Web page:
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The Blue Oval once said they could gift the Focus RS with all-wheel drive, but it wouldn't make financial sense. However, that was back in the days of the MK II Focus and now with the global Ford Performance offensive, the Mk III Focus RS can play the AWD game.

The 350 hp manic hatch even comes with a feature aimed at making up for all the waiting, namely a Drift Mode. While the driver gets to play with a Drift button, the magic lies in the all-wheel drive magic under the car, which is supplied by GKN engineering.

If the name Twinster sounds familiar, it's not because of a typo, but probably thanks to the fact that we've already seen the system at work on cars such as the Range Rover Evoque.

Nonetheless, as GKN explains for Car Magazine, the system gained a shenanigan-friendly feature for Ford - torque vectoring.

First of all, we have to explain the hardware has said "no" to differentials, employing a pair of electronically-controlled clutch packs. These are packed on the sides of what is called a Rear Drive Unit.

The first clutch pack feeds the rear axle with power and can deliver as much as 70 percent of the torque to the rear. As for its brother, this splits the power between the rear wheels.

More and more carmakers introduce braking-based torque vectoring nowadays, with the inside wheel being slowed down during a bend, the system used here is more effective. That's because up to 100 percent of the rear power can be sent to the wheel on the outside of the corner.

‘[In the Ford] if you’re going into a turn and you really want to have the vehicle’s rear end sliding into oversteer, what the system does is to send more torque and speed to the outside rear wheel to get that effect,’ Ray Kuczera, GKN’s vice president of global product technology told the aforementioned source. ‘And that’s before you press the drift button.’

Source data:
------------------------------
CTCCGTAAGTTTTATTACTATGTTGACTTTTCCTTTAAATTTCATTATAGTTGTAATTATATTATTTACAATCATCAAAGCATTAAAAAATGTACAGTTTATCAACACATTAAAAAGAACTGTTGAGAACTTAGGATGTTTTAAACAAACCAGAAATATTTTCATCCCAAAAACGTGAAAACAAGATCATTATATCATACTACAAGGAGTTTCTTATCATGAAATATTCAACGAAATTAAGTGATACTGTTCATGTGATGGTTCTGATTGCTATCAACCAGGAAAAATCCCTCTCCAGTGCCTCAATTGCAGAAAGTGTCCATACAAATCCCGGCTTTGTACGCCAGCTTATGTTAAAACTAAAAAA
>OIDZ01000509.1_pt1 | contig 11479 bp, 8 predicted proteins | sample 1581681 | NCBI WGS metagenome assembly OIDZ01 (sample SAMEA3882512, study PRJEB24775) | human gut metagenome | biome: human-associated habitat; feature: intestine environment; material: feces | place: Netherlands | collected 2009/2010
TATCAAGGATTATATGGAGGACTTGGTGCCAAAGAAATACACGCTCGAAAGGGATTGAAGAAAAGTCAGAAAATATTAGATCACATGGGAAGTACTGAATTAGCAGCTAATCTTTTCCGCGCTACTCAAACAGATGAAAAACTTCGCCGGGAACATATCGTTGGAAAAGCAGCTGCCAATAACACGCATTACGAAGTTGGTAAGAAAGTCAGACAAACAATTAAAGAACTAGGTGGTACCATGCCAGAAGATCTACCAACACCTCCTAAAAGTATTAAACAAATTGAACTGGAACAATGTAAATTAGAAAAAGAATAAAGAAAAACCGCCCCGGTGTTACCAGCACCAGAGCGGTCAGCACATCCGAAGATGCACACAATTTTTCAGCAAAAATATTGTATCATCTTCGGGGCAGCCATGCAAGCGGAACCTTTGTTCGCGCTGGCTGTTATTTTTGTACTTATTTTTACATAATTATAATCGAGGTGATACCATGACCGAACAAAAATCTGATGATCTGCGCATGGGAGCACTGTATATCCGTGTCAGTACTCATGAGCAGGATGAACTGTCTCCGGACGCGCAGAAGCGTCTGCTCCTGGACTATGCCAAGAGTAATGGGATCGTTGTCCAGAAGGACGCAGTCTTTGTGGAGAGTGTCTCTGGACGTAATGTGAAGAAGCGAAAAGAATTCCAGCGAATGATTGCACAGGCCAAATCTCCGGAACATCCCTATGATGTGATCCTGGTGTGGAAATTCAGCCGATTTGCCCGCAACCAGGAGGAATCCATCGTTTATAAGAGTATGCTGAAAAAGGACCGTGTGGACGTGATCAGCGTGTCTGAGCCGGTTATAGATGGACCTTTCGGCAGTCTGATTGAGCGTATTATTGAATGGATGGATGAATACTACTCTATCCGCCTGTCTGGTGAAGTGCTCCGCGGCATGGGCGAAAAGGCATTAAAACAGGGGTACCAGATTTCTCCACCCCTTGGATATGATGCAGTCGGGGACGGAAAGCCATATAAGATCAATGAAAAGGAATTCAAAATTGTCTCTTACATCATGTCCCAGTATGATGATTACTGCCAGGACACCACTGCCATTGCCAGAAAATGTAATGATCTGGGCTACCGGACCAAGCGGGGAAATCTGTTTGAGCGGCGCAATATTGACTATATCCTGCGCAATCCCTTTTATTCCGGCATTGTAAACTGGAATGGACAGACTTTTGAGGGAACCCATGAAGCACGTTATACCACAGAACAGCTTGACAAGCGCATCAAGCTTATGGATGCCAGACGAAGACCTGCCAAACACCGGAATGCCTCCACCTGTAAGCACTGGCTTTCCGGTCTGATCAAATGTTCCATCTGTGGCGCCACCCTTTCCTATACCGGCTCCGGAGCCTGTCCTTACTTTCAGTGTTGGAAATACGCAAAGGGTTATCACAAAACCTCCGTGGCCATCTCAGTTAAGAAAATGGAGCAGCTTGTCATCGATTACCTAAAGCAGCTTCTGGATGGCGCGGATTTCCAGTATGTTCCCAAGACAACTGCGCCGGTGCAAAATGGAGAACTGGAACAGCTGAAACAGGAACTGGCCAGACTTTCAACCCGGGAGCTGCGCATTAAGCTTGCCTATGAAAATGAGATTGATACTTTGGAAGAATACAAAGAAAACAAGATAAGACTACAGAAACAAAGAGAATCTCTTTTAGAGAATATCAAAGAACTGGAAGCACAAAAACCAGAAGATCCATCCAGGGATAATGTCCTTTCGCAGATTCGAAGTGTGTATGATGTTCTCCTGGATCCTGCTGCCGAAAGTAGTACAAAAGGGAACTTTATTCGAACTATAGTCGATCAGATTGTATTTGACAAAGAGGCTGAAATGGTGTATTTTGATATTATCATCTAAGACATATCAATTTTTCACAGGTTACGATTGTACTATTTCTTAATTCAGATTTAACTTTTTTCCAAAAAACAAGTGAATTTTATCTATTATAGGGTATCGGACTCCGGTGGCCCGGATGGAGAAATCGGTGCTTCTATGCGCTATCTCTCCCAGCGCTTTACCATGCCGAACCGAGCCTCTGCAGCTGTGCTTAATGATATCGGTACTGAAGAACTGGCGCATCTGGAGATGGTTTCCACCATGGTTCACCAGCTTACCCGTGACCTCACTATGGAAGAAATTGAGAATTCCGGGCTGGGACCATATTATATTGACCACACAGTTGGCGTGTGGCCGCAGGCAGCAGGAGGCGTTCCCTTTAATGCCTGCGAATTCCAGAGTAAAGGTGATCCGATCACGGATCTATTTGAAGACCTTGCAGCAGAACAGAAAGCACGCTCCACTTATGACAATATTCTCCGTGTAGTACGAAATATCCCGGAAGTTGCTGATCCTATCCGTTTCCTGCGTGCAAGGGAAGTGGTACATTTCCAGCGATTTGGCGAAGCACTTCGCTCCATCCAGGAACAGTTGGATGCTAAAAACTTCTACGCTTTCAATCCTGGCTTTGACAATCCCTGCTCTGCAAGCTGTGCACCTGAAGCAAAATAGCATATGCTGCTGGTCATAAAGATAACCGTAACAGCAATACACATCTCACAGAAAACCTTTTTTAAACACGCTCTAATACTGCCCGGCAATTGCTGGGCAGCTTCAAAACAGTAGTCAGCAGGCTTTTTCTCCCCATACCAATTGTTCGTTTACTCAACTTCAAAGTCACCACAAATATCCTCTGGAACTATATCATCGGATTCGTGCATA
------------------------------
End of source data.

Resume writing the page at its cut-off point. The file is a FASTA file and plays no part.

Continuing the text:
As a result, switching from Normal to Drift Mode will push your slip angles from decent to "whoa!".

Sure, you can disable the electronics on many cars and slide the hell out of that rear end. Nevertheless, another clever move of the Rs is that this car made sure the Twinster, the ESC and the ABS work as a theme. This means you won't spin even if you brain goes into "idiot" mode.

"It allows you to do much more extreme manoeuvres than a standard car, but it’s not going to let you go crazy – you are still not Ken Block!" Ray added.

Speaking of the Gymkhana man, you can check out the two clips below, which show him manhandling the 2016 Focus RS. While the first brings the hot hatch to the Goodwood Festival of Speed, the second follows Block's Gymkhana routine a bit closer.

And yes, it does seem the Focus is much more Evo than STI, if we may call it that.


2016 Ford Focus RS Drift Mode Explained: How Sideways Can You Go? - Video - autoevolution
 

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Good read.

I'm curious what tires were being run in all the videos of the RS drifting such as above. PSS are pretty damn sticky street tires and they definitely we're using Cup 2's.
 

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Drift fav 1.jpg Drift Fav 2.jpg